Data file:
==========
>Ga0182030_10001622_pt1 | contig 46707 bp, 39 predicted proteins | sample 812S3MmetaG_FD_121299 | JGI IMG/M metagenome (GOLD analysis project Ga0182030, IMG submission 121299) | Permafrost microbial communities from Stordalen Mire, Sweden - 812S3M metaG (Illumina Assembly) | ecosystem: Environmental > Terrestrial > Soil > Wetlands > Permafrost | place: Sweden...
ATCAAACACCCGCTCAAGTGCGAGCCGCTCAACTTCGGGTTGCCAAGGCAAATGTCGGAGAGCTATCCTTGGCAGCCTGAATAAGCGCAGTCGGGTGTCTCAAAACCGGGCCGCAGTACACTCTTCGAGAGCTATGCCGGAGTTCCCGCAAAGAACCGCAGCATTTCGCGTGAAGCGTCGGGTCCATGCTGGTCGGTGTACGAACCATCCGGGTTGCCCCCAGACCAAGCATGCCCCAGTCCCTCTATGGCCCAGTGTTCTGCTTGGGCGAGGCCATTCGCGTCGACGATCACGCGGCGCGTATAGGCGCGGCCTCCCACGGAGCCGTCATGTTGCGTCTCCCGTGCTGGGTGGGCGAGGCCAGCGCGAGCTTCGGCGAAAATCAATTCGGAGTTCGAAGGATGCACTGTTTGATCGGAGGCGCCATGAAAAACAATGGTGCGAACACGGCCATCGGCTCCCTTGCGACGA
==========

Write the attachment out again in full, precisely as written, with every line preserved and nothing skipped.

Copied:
>Ga0182030_10001622_pt1 | contig 46707 bp, 39 predicted proteins | sample 812S3MmetaG_FD_121299 | JGI IMG/M metagenome (GOLD analysis project Ga0182030, IMG submission 121299) | Permafrost microbial communities from Stordalen Mire, Sweden - 812S3M metaG (Illumina Assembly) | ecosystem: Environmental > Terrestrial > Soil > Wetlands > Permafrost | place: Sweden...
ATCAAACACCCGCTCAAGTGCGAGCCGCTCAACTTCGGGTTGCCAAGGCAAATGTCGGAGAGCTATCCTTGGCAGCCTGAATAAGCGCAGTCGGGTGTCTCAAAACCGGGCCGCAGTACACTCTTCGAGAGCTATGCCGGAGTTCCCGCAAAGAACCGCAGCATTTCGCGTGAAGCGTCGGGTCCATGCTGGTCGGTGTACGAACCATCCGGGTTGCCCCCAGACCAAGCATGCCCCAGTCCCTCTATGGCCCAGTGTTCTGCTTGGGCGAGGCCATTCGCGTCGACGATCACGCGGCGCGTATAGGCGCGGCCTCCCACGGAGCCGTCATGTTGCGTCTCCCGTGCTGGGTGGGCGAGGCCAGCGCGAGCTTCGGCGAAAATCAATTCGGAGTTCGAAGGATGCACTGTTTGATCGGAGGCGCCATGAAAAACAATGGTGCGAACACGGCCATCGGCTCCCTTGCGACGA